2.3 Proportionality: Yes, and no. Yes in that it breaks up potential riots. No in that it essentially gives a blank slate to arrest anyone assembling in a decent-sized group. The ability to peacefully protest is a VERY fundamental right in a democratic society, and far more important than the ability to save a few bucks by stopping trouble early.

I'd vote 2.2 and 2.3 combined set enough of a hurdle that the law would die without at least some clarification.

So, what else?
7. Everyone has the right to life, liberty and security of the person and the right not to be deprived thereof except in accordance with the principles of fundamental justice.
Whee. This may not seem relevant, but it's a complex one by the definition of liberty in accorance with the principles of fundamental justice. This includes several principles, including that laws cannot be arbitary, so vague that you can't have a legal debate, overbroad, and if involving prison, must have an element of knowledge or intent.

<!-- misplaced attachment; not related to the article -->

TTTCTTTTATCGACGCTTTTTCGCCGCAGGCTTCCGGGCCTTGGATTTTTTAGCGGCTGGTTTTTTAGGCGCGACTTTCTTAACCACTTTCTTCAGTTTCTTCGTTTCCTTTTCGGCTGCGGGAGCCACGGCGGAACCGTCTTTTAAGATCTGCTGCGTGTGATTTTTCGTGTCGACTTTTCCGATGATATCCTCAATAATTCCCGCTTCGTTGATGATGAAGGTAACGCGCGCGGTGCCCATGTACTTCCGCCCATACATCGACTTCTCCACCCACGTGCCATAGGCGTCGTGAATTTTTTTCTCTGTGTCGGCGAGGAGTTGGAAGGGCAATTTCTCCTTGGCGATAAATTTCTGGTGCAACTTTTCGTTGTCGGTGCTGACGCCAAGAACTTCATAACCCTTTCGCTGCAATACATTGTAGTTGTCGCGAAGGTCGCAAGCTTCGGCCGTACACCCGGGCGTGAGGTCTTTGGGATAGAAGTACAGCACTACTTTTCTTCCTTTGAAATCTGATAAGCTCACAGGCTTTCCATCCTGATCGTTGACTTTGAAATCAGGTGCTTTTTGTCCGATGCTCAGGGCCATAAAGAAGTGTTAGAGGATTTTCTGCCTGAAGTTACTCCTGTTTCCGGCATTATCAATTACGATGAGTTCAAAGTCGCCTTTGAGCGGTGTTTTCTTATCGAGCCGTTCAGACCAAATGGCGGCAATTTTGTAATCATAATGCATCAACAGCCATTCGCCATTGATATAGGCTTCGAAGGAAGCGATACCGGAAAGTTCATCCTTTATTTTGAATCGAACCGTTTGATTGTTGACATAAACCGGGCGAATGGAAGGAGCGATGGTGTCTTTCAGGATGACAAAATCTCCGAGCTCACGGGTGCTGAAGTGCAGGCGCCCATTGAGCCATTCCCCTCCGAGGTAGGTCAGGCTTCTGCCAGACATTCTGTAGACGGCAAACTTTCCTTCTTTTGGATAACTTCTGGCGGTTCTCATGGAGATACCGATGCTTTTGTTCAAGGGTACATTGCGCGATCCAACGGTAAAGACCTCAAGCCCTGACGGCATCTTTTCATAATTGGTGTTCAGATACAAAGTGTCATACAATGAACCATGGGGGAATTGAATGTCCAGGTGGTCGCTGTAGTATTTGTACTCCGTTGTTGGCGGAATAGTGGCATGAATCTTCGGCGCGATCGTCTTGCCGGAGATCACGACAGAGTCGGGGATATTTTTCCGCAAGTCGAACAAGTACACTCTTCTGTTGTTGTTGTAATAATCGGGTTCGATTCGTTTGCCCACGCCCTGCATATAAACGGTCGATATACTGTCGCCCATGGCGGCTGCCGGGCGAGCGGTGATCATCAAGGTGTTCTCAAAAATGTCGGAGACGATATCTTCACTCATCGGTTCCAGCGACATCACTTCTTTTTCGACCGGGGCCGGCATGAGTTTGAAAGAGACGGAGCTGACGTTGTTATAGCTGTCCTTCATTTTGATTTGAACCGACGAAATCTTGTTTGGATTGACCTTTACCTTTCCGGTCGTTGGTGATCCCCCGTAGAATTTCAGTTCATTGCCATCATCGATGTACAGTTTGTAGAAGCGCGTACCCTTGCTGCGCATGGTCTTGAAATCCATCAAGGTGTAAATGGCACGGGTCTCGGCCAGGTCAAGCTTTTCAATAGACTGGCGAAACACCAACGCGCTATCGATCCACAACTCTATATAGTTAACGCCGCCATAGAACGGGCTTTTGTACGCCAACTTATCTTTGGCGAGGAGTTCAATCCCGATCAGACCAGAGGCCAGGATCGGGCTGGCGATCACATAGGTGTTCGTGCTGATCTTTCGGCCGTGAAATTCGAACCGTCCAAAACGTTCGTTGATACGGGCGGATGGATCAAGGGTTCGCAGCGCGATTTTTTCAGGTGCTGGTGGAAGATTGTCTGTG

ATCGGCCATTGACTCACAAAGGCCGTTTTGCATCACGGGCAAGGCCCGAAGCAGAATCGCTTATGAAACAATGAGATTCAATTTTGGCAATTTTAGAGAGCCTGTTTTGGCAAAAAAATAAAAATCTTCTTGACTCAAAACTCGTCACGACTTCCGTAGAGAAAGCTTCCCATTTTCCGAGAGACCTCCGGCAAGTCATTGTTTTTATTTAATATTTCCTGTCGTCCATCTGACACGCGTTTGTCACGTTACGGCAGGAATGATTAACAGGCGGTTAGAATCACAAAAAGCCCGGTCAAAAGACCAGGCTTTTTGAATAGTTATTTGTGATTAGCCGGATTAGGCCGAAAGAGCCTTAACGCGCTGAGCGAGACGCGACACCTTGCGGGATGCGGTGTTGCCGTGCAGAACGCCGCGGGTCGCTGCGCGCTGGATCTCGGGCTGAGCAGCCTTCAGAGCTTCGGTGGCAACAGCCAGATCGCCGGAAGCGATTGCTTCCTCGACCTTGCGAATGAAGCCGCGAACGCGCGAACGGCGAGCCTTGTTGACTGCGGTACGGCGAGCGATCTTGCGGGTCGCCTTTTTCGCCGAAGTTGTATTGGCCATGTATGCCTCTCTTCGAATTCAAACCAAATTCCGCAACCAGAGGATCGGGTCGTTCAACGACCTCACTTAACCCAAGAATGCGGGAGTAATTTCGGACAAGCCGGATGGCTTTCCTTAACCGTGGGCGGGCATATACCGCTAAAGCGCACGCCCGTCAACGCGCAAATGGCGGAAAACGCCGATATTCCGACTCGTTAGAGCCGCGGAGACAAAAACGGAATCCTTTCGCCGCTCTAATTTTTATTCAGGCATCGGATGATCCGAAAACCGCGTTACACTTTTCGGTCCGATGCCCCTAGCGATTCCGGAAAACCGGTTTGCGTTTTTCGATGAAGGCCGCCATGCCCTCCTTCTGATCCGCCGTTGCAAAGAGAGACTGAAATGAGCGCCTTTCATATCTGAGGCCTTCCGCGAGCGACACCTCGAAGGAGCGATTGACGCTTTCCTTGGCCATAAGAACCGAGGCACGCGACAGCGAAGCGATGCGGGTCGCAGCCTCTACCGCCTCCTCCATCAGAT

Arbitrary? Not really. Vague? Perhaps: reasonable fear is certainly not defined, nor is it clear whether intent to cause fear is required (a whole discussion in itself!). Overbroad would be a subset of the section 1 argument. Intent is a good one.

This was our biggest issue here: does the law require intent, either to cause fear or to disturb the peace? I think the explicit definition of any common intent would say no, but the charter requires 'Yes'. If there's intent in the law, the law immediately becomes easier to justify.

Of course this can also be excepted by section 1.

So, that's my analysis. Or Tina's analysis. Or whatever.

Sadly, the courts disagree. The Quebec Court of Appeals rejected most of my arguments, though the majority opinion certainly didn't go to much effort in describing why. It scares me when someone says "*Obviously*" anything (here, that the law is proportional). In fact, the opinion seems downright stupid. There's nothing else the government could do than break up potential riots? Well how about not give the participants jail sentences? Not vague? What about the intent issue?

Oh well. So I'm wrong. I guess I'm strongly for protecting charter rights at all costs. They're one of those things that are hard to get back, so they should not be sacrificed so lightly.